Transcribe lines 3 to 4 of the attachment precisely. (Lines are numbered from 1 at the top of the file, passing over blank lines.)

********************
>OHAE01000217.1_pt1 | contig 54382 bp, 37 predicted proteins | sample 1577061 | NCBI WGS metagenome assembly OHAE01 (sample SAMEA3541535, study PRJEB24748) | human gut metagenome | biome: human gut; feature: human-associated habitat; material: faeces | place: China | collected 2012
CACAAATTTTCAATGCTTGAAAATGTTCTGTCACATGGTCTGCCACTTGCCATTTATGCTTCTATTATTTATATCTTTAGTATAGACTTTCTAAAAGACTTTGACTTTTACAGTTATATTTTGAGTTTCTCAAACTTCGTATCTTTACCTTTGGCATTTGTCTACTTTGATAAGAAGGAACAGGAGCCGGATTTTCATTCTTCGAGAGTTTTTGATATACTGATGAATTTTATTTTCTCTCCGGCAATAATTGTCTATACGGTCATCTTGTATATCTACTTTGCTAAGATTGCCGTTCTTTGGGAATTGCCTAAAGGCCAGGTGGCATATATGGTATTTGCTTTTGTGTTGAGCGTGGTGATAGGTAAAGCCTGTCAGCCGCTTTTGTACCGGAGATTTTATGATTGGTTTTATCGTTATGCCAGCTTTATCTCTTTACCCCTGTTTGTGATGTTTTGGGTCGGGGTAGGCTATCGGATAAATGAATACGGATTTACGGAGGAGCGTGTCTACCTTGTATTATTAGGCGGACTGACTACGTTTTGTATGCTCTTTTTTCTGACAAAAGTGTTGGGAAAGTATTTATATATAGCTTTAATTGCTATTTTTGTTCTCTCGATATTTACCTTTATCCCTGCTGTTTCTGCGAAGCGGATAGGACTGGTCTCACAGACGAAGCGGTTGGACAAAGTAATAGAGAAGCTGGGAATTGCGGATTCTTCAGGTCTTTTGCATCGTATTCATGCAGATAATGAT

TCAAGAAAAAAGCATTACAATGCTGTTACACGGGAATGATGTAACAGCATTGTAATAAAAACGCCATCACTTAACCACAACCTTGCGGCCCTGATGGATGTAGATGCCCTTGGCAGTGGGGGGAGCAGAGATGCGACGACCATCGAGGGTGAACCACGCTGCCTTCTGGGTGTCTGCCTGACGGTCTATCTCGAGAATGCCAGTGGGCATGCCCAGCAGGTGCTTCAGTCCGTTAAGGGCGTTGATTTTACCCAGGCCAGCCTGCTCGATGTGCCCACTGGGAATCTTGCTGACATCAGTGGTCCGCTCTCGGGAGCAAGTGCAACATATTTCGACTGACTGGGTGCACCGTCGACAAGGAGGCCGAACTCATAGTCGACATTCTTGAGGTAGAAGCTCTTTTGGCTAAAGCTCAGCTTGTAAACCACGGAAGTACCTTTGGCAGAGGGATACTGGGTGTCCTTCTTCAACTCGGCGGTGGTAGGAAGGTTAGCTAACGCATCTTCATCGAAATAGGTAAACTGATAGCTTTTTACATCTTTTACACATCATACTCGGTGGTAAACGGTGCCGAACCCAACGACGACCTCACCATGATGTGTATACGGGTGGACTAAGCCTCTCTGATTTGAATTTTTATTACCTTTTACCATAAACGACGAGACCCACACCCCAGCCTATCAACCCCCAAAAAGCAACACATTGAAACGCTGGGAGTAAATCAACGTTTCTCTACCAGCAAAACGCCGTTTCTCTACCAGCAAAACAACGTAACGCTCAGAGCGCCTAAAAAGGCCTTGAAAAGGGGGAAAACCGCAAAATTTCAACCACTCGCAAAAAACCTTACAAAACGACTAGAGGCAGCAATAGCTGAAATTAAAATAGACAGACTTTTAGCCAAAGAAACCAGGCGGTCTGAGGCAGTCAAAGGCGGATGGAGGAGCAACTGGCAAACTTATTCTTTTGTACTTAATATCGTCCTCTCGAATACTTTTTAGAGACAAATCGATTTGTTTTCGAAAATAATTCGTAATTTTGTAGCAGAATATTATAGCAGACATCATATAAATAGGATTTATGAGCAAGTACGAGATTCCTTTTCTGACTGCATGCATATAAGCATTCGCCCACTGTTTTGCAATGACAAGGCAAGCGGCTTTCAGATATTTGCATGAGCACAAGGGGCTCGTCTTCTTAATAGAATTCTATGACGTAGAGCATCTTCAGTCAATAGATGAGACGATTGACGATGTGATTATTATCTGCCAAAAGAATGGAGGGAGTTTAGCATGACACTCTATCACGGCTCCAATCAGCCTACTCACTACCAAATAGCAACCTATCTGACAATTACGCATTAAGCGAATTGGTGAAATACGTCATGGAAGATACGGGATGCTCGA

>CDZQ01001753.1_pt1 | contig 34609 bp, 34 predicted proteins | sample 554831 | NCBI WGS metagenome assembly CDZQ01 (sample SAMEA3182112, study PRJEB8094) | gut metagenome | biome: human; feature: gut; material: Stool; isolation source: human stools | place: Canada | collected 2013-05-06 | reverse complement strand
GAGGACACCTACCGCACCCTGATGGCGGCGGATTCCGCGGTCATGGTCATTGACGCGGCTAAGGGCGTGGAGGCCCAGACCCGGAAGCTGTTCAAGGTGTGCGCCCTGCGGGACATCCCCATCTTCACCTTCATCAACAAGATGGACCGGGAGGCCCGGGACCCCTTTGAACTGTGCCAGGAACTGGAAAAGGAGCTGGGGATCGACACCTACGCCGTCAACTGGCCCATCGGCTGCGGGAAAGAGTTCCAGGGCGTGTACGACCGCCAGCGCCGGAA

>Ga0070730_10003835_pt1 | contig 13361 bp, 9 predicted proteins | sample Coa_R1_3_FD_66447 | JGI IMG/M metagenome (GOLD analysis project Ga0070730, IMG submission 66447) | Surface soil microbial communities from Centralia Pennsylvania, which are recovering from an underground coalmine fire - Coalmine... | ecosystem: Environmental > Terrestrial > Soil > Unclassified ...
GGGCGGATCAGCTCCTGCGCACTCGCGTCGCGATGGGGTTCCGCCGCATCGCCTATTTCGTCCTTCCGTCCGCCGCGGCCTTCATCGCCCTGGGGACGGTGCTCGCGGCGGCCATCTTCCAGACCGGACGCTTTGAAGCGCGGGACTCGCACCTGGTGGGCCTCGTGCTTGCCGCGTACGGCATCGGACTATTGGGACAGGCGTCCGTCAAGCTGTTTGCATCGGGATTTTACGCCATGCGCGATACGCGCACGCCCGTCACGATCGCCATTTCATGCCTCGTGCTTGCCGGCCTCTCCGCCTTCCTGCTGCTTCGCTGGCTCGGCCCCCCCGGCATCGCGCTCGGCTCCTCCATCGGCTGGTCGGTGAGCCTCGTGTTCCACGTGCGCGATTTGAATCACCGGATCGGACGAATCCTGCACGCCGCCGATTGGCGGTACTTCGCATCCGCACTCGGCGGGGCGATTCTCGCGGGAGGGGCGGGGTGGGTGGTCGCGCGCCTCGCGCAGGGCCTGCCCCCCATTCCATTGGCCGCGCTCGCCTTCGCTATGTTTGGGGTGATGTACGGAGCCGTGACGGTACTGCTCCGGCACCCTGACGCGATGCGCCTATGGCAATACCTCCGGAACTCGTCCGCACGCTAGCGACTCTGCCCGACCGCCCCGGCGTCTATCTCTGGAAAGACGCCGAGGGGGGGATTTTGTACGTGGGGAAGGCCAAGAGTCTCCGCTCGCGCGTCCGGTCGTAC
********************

TCAAGAAAAAAGCATTACAATGCTGTTACACGGGAATGATGTAACAGCATTGTAATAAAAACGCCATCACTTAACCACAACCTTGCGGCCCTGATGGATGTAGATGCCCTTGGCAGTGGGGGGAGCAGAGATGCGACGACCATCGAGGGTGAACCACGCTGCCTTCTGGGTGTCTGCCTGACGGTCTATCTCGAGAATGCCAGTGGGCATGCCCAGCAGGTGCTTCAGTCCGTTAAGGGCGTTGATTTTACCCAGGCCAGCCTGCTCGATGTGCCCACTGGGAATCTTGCTGACATCAGTGGTCCGCTCTCGGGAGCAAGTGCAACATATTTCGACTGACTGGGTGCACCGTCGACAAGGAGGCCGAACTCATAGTCGACATTCTTGAGGTAGAAGCTCTTTTGGCTAAAGCTCAGCTTGTAAACCACGGAAGTACCTTTGGCAGAGGGATACTGGGTGTCCTTCTTCAACTCGGCGGTGGTAGGAAGGTTAGCTAACGCATCTTCATCGAAATAGGTAAACTGATAGCTTTTTACATCTTTTACACATCATACTCGGTGGTAAACGGTGCCGAACCCAACGACGACCTCACCATGATGTGTATACGGGTGGACTAAGCCTCTCTGATTTGAATTTTTATTACCTTTTACCATAAACGACGAGACCCACACCCCAGCCTATCAACCCCCAAAAAGCAACACATTGAAACGCTGGGAGTAAATCAACGTTTCTCTACCAGCAAAACGCCGTTTCTCTACCAGCAAAACAACGTAACGCTCAGAGCGCCTAAAAAGGCCTTGAAAAGGGGGAAAACCGCAAAATTTCAACCACTCGCAAAAAACCTTACAAAACGACTAGAGGCAGCAATAGCTGAAATTAAAATAGACAGACTTTTAGCCAAAGAAACCAGGCGGTCTGAGGCAGTCAAAGGCGGATGGAGGAGCAACTGGCAAACTTATTCTTTTGTACTTAATATCGTCCTCTCGAATACTTTTTAGAGACAAATCGATTTGTTTTCGAAAATAATTCGTAATTTTGTAGCAGAATATTATAGCAGACATCATATAAATAGGATTTATGAGCAAGTACGAGATTCCTTTTCTGACTGCATGCATATAAGCATTCGCCCACTGTTTTGCAATGACAAGGCAAGCGGCTTTCAGATATTTGCATGAGCACAAGGGGCTCGTCTTCTTAATAGAATTCTATGACGTAGAGCATCTTCAGTCAATAGATGAGACGATTGACGATGTGATTATTATCTGCCAAAAGAATGGAGGGAGTTTAGCATGACACTCTATCACGGCTCCAATCAGCCTACTCACTACCAAATAGCAACCTATCTGACAATTACGCATTAAGCGAATTGGTGAAATACGTCATGGAAGATACGGGATGCTCGA

>CDZQ01001753.1_pt1 | contig 34609 bp, 34 predicted proteins | sample 554831 | NCBI WGS metagenome assembly CDZQ01 (sample SAMEA3182112, study PRJEB8094) | gut metagenome | biome: human; feature: gut; material: Stool; isolation source: human stools | place: Canada | collected 2013-05-06 | reverse complement strand